Premedication before intubation has been shown to provide pain relief, reduce the physiological effects of the procedure, and provide optimal intubating conditions. At present less than half of newborn infants intubated for mechanical ventilation or surfactant treatment in United States neonatal intensive care units (NICU) are premedicated. Premedication is used more frequently in other countries (United Kingdom 90%, France 74%), and usually includes the use of a muscle relaxant which helps to mitigate the adverse events of this procedure. The recent American Academy of Pediatrics (AAP) guideline (March 2010) which referenced five of our studies, recommended the use of premedication for all non-emergent neonatal intubations. However there are no adequately powered studies that have reported on short and longer term neonatal and neurodevelopmental outcomes of infants receiving premedication compared with those who did not. A review of our recent experience shows that the frequency of intubation attempts is associated with an increased occurrence of severe intraventricular hemorrhage and white matter injury in very preterm infants. The concept protocol within this application would capitalize on our proven leadership in trial design and completion, and would be the largest study to date to compare two premedication regimens including a single and a multiple drug approach. The study would also compare outcomes of infants non-emergently intubated in the delivery room (DR) where premedication is generally not provided, with the outcomes of non-emergently intubated infants in the NICU randomized to either drug regimen. This design would take advantage of the Network's rigorous follow-up of extremely preterm infants and would have the power to evaluate survival without neurodevelopmental impairment and prospectively compare infants that are not premedicated (DR) to those that are premedicated (NICU). The project would provide essential information for neonatologists and other care providers regarding the true benefit of premedication, and define an effective, evidence based premedication regimen for the extremely preterm infant, which would potentially improve both survival and quality of life of our most immature infants.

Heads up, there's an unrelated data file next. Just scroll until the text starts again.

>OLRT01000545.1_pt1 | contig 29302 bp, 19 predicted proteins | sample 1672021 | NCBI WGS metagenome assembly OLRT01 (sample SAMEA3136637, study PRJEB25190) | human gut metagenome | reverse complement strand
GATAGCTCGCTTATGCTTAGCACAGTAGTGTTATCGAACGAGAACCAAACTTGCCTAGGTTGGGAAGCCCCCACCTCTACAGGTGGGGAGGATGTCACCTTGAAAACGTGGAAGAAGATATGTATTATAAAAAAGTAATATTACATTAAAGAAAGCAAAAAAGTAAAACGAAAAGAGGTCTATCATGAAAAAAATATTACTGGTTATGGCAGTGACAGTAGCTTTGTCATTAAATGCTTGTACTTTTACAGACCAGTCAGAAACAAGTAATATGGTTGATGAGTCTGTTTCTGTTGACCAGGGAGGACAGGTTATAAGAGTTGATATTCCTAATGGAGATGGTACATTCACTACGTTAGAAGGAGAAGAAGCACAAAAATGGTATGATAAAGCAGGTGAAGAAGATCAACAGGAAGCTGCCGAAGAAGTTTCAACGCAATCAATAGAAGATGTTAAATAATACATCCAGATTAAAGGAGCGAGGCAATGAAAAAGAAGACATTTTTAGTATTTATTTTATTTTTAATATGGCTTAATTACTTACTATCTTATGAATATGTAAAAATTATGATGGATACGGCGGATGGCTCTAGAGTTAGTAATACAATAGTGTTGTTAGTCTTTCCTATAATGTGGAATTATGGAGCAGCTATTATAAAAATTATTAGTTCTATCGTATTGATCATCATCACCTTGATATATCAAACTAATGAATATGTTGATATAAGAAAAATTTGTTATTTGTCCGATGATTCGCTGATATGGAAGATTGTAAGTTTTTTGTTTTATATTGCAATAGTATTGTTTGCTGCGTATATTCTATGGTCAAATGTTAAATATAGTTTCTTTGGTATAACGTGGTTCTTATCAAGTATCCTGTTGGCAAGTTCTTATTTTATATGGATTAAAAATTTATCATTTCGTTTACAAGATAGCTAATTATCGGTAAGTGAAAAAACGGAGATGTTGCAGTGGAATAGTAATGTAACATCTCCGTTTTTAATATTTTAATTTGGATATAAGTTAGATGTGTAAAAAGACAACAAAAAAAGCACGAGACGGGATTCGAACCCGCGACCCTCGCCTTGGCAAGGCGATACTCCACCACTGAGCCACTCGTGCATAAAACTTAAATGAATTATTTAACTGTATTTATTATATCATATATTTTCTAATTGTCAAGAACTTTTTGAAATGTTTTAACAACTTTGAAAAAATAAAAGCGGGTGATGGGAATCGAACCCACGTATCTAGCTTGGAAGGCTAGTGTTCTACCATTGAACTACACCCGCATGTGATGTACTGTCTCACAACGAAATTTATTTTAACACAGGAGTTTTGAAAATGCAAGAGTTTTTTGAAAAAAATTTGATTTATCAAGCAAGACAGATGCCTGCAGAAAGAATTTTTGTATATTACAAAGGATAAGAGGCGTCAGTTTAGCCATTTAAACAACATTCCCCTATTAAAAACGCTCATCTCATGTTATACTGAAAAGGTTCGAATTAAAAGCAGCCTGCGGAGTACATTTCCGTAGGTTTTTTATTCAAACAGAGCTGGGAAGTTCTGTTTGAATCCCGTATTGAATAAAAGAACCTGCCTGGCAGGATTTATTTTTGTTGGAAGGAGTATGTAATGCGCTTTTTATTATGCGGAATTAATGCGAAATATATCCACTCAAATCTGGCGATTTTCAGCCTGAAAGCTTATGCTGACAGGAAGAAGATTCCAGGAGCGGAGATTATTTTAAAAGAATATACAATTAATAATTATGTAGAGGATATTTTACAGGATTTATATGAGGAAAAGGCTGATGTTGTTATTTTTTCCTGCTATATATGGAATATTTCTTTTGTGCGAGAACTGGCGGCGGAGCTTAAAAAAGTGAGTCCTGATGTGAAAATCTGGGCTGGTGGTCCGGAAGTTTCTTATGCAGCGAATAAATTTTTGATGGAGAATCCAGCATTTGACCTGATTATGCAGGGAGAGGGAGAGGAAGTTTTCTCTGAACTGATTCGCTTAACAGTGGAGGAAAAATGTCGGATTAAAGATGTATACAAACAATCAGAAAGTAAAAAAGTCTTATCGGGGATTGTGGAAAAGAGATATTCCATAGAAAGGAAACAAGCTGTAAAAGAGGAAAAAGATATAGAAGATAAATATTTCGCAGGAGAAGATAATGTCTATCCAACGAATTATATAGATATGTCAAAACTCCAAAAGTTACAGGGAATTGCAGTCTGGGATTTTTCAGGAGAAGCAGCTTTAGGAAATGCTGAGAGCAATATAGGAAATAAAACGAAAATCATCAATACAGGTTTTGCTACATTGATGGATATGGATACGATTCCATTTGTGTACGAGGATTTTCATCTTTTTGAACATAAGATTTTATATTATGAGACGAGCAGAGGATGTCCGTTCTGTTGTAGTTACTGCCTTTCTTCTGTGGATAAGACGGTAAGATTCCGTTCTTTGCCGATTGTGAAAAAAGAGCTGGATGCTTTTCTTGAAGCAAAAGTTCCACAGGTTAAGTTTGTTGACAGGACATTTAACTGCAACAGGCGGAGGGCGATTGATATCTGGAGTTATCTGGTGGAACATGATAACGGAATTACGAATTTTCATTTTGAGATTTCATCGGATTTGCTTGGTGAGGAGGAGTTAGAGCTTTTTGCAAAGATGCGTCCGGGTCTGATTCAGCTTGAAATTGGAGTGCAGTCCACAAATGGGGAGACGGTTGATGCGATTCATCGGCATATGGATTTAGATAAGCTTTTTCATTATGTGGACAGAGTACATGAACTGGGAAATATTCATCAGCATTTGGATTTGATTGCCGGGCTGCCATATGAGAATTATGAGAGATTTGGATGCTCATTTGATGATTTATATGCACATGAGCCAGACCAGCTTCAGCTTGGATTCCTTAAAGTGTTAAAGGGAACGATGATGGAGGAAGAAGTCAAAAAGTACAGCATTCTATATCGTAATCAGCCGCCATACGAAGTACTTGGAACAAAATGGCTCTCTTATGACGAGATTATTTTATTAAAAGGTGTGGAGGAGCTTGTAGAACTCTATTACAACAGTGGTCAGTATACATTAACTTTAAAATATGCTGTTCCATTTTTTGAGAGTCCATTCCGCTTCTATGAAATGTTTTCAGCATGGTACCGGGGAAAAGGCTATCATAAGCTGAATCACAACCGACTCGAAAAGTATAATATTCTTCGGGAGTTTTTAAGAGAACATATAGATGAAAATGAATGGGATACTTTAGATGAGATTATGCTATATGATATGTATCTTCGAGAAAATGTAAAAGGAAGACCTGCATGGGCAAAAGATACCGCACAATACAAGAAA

Public Health Relevance

The AAP has now recommended safe and effective premedication be provided to newborn infants who require that a tube be placed into their windpipe to help them breathe effectively. The current study will provide needed evidence for the important long term benefits of premedication prior to intubation In the extremely preterm infant, and the best drug or drug combination to use in this situation.

National Institute of Health (NIH)
Eunice Kennedy Shriver National Institute of Child Health & Human Development (NICHD)
Cooperative Clinical Research--Cooperative Agreements (U10)
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Special Emphasis Panel ()
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Raju, Tonse N
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University of California San Diego
Schools of Medicine
La Jolla
United States
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